What Businesses Should Do With Artificial Intelligence

Artificial intelligence (AI) improves prediction. AI is computer software that learns, finding complex patterns in massive amounts of data. Improving predictions is obviously very useful for most businesses, with a wide range of applications. For example, AI is helping industries from manufacturing to air travel predict when key equipment or airplane parts will fail, reducing downtime. A servicer of printers and copiers can determine when they will run out of toner, based on how many and what types of print jobs are done. The machines will automatically order more just-in-time toner, preventing waste from replacing toner cartridges too early. Google Translator AI “predicts” (recognizes) equivalent speech in different languages. In all of these examples, the AI gets better as it takes in more data, or “learns.”

But businesses can throw a lot of money at AI simply because it’s the “in” thing. So, owners must improve the odds of success.

First, figure out what problem you want AI to solve. What mission critical information are you dying to know? The problem may not require a solution as complex as AI. Basic snags could simply require statistical analysis, such as linear regression. Another key question to ask yourself: Has AI ever been used before for that application? If not, then being the first may be a tad costly. Run small experiments to determine usefulness before committing to a massive project.

Second, do you have good data to work with? Remember the GIGO principle: If the data are old, unstructured or disjointed, then you’re not going to get good results, period. And you need a lot of data—AI is only useful when it has much to work with because its whole purpose is identifying complex patterns in large data sets. Thousands of data points are a minimum, and millions are best. Also, your data needs to be labelled so a machine can understand what it is. Provide the context that is creating the data from the start so that the AI doesn’t make a boneheaded mistake, such as treating Christmas-time sales as the normal monthly level.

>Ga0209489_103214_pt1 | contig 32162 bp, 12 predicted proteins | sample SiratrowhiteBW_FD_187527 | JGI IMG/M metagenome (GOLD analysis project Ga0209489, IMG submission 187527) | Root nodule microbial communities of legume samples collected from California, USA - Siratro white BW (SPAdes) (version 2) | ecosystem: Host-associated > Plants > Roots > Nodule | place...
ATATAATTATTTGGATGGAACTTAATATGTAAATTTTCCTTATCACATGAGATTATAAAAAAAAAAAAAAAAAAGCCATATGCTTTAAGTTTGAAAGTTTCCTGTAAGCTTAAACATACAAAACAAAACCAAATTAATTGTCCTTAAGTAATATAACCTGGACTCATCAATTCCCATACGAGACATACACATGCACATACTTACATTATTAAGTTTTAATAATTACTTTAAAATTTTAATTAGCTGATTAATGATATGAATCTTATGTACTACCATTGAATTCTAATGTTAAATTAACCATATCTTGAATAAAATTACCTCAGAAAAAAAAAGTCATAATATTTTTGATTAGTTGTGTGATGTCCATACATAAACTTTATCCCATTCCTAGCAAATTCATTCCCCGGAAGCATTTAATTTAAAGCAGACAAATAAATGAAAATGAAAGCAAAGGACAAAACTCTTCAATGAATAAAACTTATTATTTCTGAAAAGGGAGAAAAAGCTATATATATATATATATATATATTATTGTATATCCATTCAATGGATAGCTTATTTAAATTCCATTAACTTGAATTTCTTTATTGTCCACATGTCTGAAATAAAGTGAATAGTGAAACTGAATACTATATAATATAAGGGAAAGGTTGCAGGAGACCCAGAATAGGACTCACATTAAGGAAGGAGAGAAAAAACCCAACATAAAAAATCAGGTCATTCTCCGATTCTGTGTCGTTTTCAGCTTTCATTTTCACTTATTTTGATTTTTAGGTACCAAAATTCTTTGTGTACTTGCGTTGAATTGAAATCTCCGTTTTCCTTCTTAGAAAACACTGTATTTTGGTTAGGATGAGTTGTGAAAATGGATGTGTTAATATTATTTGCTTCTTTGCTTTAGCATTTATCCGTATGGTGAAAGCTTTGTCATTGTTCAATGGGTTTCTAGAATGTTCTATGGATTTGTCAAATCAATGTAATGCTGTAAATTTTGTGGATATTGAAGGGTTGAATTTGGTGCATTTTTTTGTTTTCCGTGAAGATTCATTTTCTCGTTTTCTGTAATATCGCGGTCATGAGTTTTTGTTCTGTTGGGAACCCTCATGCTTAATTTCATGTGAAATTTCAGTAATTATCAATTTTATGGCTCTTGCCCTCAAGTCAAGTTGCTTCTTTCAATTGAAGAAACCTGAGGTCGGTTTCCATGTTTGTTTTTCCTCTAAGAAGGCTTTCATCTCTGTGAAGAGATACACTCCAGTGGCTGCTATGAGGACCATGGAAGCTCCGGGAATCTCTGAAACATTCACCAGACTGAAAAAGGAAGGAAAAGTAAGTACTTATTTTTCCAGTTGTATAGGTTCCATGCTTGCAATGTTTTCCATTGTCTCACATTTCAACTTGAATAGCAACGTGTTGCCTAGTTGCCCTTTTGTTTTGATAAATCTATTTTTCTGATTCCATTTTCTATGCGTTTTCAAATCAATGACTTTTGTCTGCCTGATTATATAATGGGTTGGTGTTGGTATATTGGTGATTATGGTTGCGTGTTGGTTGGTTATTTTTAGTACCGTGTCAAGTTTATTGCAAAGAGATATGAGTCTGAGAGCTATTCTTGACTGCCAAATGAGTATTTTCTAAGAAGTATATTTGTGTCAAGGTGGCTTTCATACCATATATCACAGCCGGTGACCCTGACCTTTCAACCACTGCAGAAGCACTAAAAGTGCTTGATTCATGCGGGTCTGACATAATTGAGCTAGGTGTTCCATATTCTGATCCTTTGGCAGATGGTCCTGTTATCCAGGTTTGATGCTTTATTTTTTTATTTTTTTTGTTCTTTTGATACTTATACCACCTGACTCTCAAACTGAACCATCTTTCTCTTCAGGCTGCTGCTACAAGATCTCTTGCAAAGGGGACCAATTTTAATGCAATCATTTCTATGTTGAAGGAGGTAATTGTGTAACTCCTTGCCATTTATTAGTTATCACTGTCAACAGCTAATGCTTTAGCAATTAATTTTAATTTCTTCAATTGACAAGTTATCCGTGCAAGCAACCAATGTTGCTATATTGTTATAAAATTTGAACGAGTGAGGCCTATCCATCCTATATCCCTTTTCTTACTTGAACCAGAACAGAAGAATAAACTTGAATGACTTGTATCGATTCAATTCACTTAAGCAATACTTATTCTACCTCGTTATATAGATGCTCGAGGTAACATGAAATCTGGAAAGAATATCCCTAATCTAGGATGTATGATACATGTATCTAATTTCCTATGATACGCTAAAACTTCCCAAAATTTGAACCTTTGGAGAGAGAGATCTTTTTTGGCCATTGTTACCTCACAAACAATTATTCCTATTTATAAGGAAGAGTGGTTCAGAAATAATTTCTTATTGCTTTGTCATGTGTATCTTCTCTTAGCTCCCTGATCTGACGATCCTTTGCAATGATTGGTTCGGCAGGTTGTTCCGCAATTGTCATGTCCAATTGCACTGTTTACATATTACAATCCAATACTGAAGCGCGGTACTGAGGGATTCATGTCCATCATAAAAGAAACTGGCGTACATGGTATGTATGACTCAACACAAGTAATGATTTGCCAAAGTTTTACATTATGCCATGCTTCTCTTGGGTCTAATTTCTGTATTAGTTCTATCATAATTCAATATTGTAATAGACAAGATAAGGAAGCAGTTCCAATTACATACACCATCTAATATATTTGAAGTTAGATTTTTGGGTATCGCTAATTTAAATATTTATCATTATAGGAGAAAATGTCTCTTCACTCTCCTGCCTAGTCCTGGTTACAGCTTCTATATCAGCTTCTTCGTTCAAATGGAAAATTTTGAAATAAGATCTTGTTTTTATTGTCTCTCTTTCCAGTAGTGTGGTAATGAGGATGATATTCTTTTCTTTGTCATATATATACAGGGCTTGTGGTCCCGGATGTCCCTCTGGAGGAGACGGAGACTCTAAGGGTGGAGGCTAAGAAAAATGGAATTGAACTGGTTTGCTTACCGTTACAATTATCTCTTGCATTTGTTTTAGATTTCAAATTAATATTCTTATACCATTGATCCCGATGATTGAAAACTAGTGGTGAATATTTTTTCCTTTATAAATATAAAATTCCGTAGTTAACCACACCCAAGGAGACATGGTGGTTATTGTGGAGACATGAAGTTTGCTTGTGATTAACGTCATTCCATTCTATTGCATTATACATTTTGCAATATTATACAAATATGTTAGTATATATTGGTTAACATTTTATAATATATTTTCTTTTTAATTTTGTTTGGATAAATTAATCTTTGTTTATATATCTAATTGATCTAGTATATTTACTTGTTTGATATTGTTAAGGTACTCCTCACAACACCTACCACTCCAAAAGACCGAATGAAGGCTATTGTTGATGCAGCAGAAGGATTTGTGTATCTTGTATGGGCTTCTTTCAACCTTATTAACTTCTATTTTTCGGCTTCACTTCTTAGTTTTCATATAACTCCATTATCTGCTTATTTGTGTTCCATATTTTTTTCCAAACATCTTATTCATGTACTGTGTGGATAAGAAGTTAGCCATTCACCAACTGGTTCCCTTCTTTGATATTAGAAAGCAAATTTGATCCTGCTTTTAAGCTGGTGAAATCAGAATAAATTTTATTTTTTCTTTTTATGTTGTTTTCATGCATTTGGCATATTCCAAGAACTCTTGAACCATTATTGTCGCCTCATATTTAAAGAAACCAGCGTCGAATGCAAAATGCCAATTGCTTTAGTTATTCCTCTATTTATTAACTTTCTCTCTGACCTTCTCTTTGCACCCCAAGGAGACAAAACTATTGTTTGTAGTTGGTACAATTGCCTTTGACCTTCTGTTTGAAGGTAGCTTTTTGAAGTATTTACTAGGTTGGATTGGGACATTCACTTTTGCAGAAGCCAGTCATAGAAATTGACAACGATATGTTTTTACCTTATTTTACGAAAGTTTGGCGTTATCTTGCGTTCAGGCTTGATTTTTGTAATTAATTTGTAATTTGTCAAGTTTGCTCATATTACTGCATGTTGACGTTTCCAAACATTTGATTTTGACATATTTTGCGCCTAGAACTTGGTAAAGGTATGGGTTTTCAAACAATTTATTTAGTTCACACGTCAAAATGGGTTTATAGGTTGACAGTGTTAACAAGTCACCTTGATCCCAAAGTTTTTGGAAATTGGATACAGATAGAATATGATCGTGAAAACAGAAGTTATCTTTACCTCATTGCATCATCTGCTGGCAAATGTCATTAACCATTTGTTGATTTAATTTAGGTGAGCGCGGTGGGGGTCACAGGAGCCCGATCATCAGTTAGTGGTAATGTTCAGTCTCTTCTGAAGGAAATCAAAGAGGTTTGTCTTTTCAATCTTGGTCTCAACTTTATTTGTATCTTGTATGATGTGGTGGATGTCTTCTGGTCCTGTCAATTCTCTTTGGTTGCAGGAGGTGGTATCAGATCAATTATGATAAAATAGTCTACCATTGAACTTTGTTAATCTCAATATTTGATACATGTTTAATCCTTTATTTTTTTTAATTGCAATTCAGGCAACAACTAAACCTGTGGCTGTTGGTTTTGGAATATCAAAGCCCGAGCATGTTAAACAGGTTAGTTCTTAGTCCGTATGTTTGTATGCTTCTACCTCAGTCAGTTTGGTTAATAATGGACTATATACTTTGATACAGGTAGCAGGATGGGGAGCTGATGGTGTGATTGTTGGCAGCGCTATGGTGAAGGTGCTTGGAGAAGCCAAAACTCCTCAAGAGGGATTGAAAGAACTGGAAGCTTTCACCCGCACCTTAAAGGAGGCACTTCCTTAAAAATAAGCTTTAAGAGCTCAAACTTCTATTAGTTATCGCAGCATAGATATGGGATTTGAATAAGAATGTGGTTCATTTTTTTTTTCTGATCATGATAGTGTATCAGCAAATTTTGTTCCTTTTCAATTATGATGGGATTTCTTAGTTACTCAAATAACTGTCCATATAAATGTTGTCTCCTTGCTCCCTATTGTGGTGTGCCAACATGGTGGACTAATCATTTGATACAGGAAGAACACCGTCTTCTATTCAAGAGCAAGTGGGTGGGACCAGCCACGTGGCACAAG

Third, AI learns or evolves with experience in real world operations. It will be wrong at first. So, does the application allow room for growth, or is it so important that it has to be right the first time? AI cannot be perfected solely based on in-house training data.

Fourth, AI requires development—there is no AI “plug and play.” It is unlikely that a company has the expertise to do this in-house. So, finding the right contractor that has the specific knowledge for a particular problem is important. Trusting the contractor is key: AI programs are not very good at explaining how they got their results, so you’ll have to take the contractor’s word for it. Have your experts examine vendors’ results and evaluate both their accuracy and usefulness. Today’s main AI platforms are IBM’s Watson, Amazon Machine Learning (part of Amazon Web Services), Microsoft’s Cortana Intelligence Suite, and Google Cloud Platform. (A website listing a plethora of specialized AI vendors follows below.)

Finally, don’t relegate AI to the IT department. AI will boost worker productivity, but it can also shed light on what lines of business strategy to choose, so CEOs should be fully informed.

Some AI vendors worth a look:

https://appliedai.com/vendors/1

Applications:

Health care: https://www.techemergence.com/machine-learning-healthcare-applications/

Finance: https://www.techemergence.com/machine-learning-in-finance/

Advertising and marketing: https://www.techemergence.com/artificial-intelligence-in-marketing-and-advertising-5-examples-of-real-traction/